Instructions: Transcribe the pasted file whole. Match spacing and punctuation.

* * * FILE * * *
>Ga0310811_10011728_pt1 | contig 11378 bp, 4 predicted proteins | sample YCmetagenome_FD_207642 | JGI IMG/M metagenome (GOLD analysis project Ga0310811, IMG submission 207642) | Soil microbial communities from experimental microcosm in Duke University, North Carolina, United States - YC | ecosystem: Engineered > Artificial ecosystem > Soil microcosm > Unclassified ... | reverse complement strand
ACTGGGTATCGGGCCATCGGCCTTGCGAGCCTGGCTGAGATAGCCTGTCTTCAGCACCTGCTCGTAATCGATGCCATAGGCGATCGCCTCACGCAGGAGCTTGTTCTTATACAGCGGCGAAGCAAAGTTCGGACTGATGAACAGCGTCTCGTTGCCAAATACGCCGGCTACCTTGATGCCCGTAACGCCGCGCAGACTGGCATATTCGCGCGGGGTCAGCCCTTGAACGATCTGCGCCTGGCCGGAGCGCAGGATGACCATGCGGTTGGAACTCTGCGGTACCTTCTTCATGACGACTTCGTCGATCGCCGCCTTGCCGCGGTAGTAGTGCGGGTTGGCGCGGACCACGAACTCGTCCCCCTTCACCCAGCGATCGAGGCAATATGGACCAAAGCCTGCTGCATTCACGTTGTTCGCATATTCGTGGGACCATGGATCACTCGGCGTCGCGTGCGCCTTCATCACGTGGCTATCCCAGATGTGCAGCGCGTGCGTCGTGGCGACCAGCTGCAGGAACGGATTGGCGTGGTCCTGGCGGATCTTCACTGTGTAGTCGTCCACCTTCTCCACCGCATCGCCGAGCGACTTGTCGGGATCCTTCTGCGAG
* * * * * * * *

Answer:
>Ga0310811_10011728_pt1 | contig 11378 bp, 4 predicted proteins | sample YCmetagenome_FD_207642 | JGI IMG/M metagenome (GOLD analysis project Ga0310811, IMG submission 207642) | Soil microbial communities from experimental microcosm in Duke University, North Carolina, United States - YC | ecosystem: Engineered > Artificial ecosystem > Soil microcosm > Unclassified ... | reverse complement strand
ACTGGGTATCGGGCCATCGGCCTTGCGAGCCTGGCTGAGATAGCCTGTCTTCAGCACCTGCTCGTAATCGATGCCATAGGCGATCGCCTCACGCAGGAGCTTGTTCTTATACAGCGGCGAAGCAAAGTTCGGACTGATGAACAGCGTCTCGTTGCCAAATACGCCGGCTACCTTGATGCCCGTAACGCCGCGCAGACTGGCATATTCGCGCGGGGTCAGCCCTTGAACGATCTGCGCCTGGCCGGAGCGCAGGATGACCATGCGGTTGGAACTCTGCGGTACCTTCTTCATGACGACTTCGTCGATCGCCGCCTTGCCGCGGTAGTAGTGCGGGTTGGCGCGGACCACGAACTCGTCCCCCTTCACCCAGCGATCGAGGCAATATGGACCAAAGCCTGCTGCATTCACGTTGTTCGCATATTCGTGGGACCATGGATCACTCGGCGTCGCGTGCGCCTTCATCACGTGGCTATCCCAGATGTGCAGCGCGTGCGTCGTGGCGACCAGCTGCAGGAACGGATTGGCGTGGTCCTGGCGGATCTTCACTGTGTAGTCGTCCACCTTCTCCACCGCATCGCCGAGCGACTTGTCGGGATCCTTCTGCGAG